Ray Kirkland

Born: May 13, 1941, Dothan, AL

Ray has the ability to play guitar, fiddle, banjo and bass guitar. He began his musical career, touring with such legendary greats as "Jim and Jesse" and the "Osborne Brothers". He opened shows for Jimmy C. Newman, while also acting as Newman's band leader and road manger, for several years. Ray has appeared with regularity on the "Grand Ole Opry", since 1961. He is a member of the renowned "Jamboree USA", in Wheeling, West Virginia and has performed at the "Wimbley Festival", in England for over nine years. Ray hosted his own television show for several years and has appeared on many syndicated broadcasts and network specials including, the CBS Special, "Country Comes Home", "Backstage at the Opry", "Pop Goes the Country", NBC's "The Today Show", and the "Porter Wagoner Show".

Source: Alabama Music Hall of Fame


As a boy in his hometown of Dothan, Alabama, Ray Kirkland would sit on the floor by his grandmother's radio and listen to the 'Grand Ole Opry'.  "I used to stare at that old radio just waiting for Grandpa Jones to come on the air," Ray recollects.  Besides Grandpa, the 'Opry' stars Ray most idolized were Hank Williams and Lefty Frizzell.  "They influenced a lot of people," Ray says fondly.  Little did he know that he would soon share the stage with his childhood heroes.  It was an old guitar belonging to his mother that set Ray on the road to Music City, and by the age of twelve Ray was a regular feature on a variety television show in Dothan called "Open House With Barbara".  By the time he graduated from high school, standing on the stage was second nature.


In 1961, Ray made his first appearance on the 'Grand Ole Opry' as a guest of Hank Locklin and has appeared with regularity on the 'Opry' stage ever since.  Shortly after his premier 'Opry' performance, he joined the Webster Brothers Band and also served a stint  singing duets with Rebe Gosdin.


In 1964, Ray was hired as a bass player by 'Opry' legends Jim and Jesse, which became a major turning point in his life.   He packed up his dreams (along with his instruments) and moved to Nashville.   During the time he wasn't on the road with the famous band, Ray  worked for Music Row talent agent Joe Taylor.  "Joe's offices were  upstairs over Columbia Records," says Ray.  "Kris Kristofferson was  working as a studio assistant for Columbia and on our lunch hour  we'd get together and write songs."  One of those songs was  titled  "You're Everywhere Except Here In My Arms".  Ray's talents were  quickly recognized in the music community and he became a sought-after musician as well as songwriter and music publisher.   However, in 1965, he answered a higher calling and served a hitch in the United Stated Army.  When Ray left the service, he found out that Nashville had not forgotten him.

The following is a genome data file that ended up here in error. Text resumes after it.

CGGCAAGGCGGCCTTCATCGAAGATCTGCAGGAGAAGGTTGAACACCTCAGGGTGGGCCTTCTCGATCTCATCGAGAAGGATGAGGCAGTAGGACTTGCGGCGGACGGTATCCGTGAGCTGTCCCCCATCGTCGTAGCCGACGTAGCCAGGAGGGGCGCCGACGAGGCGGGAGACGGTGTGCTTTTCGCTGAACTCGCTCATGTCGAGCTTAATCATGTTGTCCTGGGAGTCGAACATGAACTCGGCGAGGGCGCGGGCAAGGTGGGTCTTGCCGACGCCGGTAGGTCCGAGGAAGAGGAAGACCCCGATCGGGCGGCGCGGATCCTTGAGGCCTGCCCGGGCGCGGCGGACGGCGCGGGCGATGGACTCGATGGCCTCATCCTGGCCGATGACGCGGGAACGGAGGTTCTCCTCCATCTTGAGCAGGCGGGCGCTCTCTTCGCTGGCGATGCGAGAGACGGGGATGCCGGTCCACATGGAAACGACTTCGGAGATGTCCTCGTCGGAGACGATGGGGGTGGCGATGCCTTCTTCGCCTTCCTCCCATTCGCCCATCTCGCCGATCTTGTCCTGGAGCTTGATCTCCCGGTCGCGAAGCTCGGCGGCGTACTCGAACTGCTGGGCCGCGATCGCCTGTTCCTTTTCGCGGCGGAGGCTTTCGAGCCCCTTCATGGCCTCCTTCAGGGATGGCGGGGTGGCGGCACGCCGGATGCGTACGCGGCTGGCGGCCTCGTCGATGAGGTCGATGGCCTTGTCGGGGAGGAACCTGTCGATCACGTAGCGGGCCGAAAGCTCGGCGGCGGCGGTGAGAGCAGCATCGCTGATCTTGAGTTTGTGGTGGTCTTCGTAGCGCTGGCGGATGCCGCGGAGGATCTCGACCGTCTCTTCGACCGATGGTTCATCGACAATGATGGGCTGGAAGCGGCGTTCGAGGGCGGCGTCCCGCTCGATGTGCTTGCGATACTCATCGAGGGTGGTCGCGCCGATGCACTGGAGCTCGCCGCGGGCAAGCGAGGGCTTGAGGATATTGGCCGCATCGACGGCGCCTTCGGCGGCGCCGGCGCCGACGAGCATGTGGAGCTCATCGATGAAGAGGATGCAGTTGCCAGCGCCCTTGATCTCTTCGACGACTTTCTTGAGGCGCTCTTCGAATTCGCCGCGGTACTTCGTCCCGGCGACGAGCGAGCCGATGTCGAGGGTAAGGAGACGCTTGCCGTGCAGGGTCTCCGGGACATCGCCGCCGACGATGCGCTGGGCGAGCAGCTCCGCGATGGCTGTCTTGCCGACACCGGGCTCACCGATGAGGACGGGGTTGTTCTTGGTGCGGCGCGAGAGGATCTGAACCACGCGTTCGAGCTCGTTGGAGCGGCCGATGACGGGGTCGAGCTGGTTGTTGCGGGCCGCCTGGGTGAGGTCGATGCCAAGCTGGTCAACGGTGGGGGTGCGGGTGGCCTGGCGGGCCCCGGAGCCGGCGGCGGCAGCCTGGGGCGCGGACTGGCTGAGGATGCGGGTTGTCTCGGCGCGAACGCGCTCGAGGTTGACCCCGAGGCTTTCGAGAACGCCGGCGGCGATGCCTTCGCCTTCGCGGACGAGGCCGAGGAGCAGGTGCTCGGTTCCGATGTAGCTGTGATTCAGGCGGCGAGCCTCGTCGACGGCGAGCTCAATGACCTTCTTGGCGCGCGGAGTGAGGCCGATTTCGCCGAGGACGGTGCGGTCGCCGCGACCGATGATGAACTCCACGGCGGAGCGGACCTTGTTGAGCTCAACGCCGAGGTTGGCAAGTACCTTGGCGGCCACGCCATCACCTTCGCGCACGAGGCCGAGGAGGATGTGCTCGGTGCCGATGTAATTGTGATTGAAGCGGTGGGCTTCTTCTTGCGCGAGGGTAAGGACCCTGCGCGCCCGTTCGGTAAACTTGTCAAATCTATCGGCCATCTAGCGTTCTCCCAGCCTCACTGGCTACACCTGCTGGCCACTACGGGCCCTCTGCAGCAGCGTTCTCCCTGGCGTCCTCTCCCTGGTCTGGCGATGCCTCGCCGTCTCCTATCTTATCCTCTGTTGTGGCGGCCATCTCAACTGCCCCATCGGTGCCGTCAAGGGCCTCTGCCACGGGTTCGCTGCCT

In 1967, he signed a recording contract with Chart Records, a division of RCA.  His first release, "Let It Ride", was a 'pick hit' in the trades.  Another song entitled "Today's Teardrops", graced the top ten lists of many major cities, as well as the Cashbox and Billboard Top 100.


In 1971, Ray joined the Osborne Brothers as bass player and featured vocalist, opening shows for such artists as Merle Haggard and George Jones.  That same year, the group was voted 'Vocal Group of the Year' by the Country Music Association.

In 1972, Ray was made a member of the renowned 'Jamboree USA' in Wheeling, West Virginia.  Later that year he found himself traveling to Dothan, Alabama once again to host his own syndicated television show on WTVY.  An illness in June of 1973 cost Ray about a year away from the music business.  It was a hard time for him and a major setback to his career.  His health restored in 1974, Ray began to pick up the pieces.  He resumed his television show and his appearances on the "Jamboree"; and his ability to play bass, guitar and banjo soon led him back to the Nashville scene.

It was Ray's combination of talent and dedication that captured the attention of 'Opry' star Jimmy C. Newman; and for the next eight years, Ray opened the shows for Newman while also acting as his band leader and road manager.  In 1985 he left Newman and went to work with Grandpa Jones, during which time he recorded a double album entitled "Dixie's In Alabama," produced by lifelong friend, Carl Jackson.

In 1992, Ray once again joined the Jim and Jesse show working the bluegrass festival circuit.  He continued to write songs with his old pal, Carl;  and in 1997 left the Virginia Boys to become the bass player, opening act and emcee for Kitty Wells.  Ray says working for the "Queen of Country Music" is one of the highlights of his career.

Ray has led a fascinating life and his credits read like a who's who of Country music.  His latest project, "Old Brush Arbors," is a labor of love culminating his musical career of over forty-five years.

Source: http://www.raykirkland.net/bio.htm

Y'all Come: The Essential Jim & Jesse, Jim & JesseOnce More, Vol. 1 & 2, Osborne BrothersI Can't Stop Loving You, Kitty WellsLouisiana Saturday Night, Jimmy C. Newman

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Book: http://www.amazon.com/Jamboree-Years-Country-Music-Wheeling/dp/B00152NRRU







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